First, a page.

Michael Martin makes a few good points regarding the claim that without religion there is no basis for morality:
Is Theistic Morality Necessarily Objectivist?:
Let us assume for the moment that the Biblical position on rape is clear: God condemns rape. But why? One possibility is that He condemns rape because it is wrong. Why is it wrong? It might be supposed that God has various reasons for thinking rape is wrong: it violates the victim’s rights, it traumatizes the victim, it undermines the fabric of society, and so on. All of these are bad making properties. However, if these reasons provide objective grounds for God thinking that rape is wrong, then they provide objective grounds for others as well. Moreover, these reasons would hold even if God did not exist. For example, rape would still traumatize the victim and rape would still undermine the fabric of society even. Thus, on this assumption, In this case, atheists could provide objective ground for condemning rape–the same grounds used by God.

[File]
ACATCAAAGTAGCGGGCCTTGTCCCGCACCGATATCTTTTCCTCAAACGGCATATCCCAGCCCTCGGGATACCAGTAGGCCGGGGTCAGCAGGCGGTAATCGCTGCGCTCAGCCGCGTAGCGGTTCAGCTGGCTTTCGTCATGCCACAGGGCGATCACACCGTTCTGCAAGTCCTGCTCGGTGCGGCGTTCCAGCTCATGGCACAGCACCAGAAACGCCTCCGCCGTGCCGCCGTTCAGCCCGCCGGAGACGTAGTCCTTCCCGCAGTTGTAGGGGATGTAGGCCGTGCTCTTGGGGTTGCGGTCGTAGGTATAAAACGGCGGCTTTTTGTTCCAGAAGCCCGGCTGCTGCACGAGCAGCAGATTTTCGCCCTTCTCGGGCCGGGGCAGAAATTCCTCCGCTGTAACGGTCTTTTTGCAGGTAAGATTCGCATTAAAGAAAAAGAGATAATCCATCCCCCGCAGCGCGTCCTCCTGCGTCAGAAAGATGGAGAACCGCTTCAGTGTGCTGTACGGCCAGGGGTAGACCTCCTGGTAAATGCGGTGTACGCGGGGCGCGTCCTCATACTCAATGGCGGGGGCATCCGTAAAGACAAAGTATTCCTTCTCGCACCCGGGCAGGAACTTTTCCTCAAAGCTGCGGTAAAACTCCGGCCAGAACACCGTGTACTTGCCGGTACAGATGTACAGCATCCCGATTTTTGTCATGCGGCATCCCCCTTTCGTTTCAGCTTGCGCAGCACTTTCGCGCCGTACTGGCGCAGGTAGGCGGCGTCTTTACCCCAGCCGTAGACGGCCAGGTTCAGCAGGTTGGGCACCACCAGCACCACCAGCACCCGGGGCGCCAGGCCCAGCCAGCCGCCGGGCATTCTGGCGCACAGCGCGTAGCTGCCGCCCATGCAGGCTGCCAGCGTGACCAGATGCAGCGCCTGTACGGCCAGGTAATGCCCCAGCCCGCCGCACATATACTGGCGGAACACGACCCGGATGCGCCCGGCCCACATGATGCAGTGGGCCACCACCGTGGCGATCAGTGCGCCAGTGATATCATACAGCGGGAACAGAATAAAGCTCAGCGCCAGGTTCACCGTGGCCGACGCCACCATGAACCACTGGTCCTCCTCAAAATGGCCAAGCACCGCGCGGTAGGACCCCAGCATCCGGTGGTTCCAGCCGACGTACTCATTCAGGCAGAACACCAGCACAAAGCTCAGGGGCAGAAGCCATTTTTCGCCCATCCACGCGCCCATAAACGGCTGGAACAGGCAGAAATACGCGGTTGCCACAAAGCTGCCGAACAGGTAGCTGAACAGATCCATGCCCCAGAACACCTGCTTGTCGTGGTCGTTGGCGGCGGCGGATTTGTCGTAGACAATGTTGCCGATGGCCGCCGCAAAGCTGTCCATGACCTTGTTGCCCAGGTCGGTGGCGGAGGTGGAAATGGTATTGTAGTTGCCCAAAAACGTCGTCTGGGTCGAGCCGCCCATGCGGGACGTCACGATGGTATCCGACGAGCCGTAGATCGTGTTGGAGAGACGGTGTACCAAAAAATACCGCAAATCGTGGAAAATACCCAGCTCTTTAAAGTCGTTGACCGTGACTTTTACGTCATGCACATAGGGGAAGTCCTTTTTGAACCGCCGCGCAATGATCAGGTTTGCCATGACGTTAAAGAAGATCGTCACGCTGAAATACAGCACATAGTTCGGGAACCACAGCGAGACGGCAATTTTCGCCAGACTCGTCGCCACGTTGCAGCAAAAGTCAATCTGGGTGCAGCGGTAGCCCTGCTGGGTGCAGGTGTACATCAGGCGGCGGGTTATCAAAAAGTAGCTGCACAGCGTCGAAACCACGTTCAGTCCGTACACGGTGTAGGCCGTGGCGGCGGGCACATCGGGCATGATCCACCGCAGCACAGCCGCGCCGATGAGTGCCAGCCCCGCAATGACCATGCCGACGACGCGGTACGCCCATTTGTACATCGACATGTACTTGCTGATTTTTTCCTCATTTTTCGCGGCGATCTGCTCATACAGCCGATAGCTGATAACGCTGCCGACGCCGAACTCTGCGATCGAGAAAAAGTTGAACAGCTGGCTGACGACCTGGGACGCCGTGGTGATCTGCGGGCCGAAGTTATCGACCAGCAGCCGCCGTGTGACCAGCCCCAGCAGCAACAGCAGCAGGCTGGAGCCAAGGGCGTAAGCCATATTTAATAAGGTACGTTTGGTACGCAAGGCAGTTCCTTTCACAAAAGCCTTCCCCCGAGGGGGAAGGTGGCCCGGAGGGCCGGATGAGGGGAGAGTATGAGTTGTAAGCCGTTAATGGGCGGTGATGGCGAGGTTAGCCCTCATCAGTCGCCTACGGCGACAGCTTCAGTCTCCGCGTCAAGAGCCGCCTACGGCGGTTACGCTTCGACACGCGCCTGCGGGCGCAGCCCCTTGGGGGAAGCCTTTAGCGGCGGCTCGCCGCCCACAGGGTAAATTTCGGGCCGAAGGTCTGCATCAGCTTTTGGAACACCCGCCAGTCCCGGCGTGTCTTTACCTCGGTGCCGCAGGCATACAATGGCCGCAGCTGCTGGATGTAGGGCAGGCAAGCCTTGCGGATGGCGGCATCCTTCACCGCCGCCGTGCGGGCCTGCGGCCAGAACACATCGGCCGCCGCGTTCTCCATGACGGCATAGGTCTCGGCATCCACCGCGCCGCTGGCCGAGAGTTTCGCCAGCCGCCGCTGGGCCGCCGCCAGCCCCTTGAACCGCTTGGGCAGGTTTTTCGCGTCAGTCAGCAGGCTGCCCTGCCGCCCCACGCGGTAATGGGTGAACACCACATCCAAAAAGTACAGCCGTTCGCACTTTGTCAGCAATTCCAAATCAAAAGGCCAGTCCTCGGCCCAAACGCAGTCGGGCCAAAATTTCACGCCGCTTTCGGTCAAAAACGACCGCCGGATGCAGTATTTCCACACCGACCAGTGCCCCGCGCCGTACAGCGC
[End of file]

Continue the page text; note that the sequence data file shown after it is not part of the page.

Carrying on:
Let us suppose now that rape is wrong because God condemns it. In this case, God has no reasons for His condemnations. His condemnation makes rape wrong and it would not be wrong if God did not condemned it. Indeed, not raping someone would be wrong if God condemned not raping. However, this hardly provides objective grounds for condemning rape: Whether rape is right or wrong would be based on God’s arbitrary condemnation. On this interpretation, if atheists can provide no objective grounds for condemning rape, they are no worse off than theists. However, as we have seen, there is no reason to suppose that they cannot provide such grounds.
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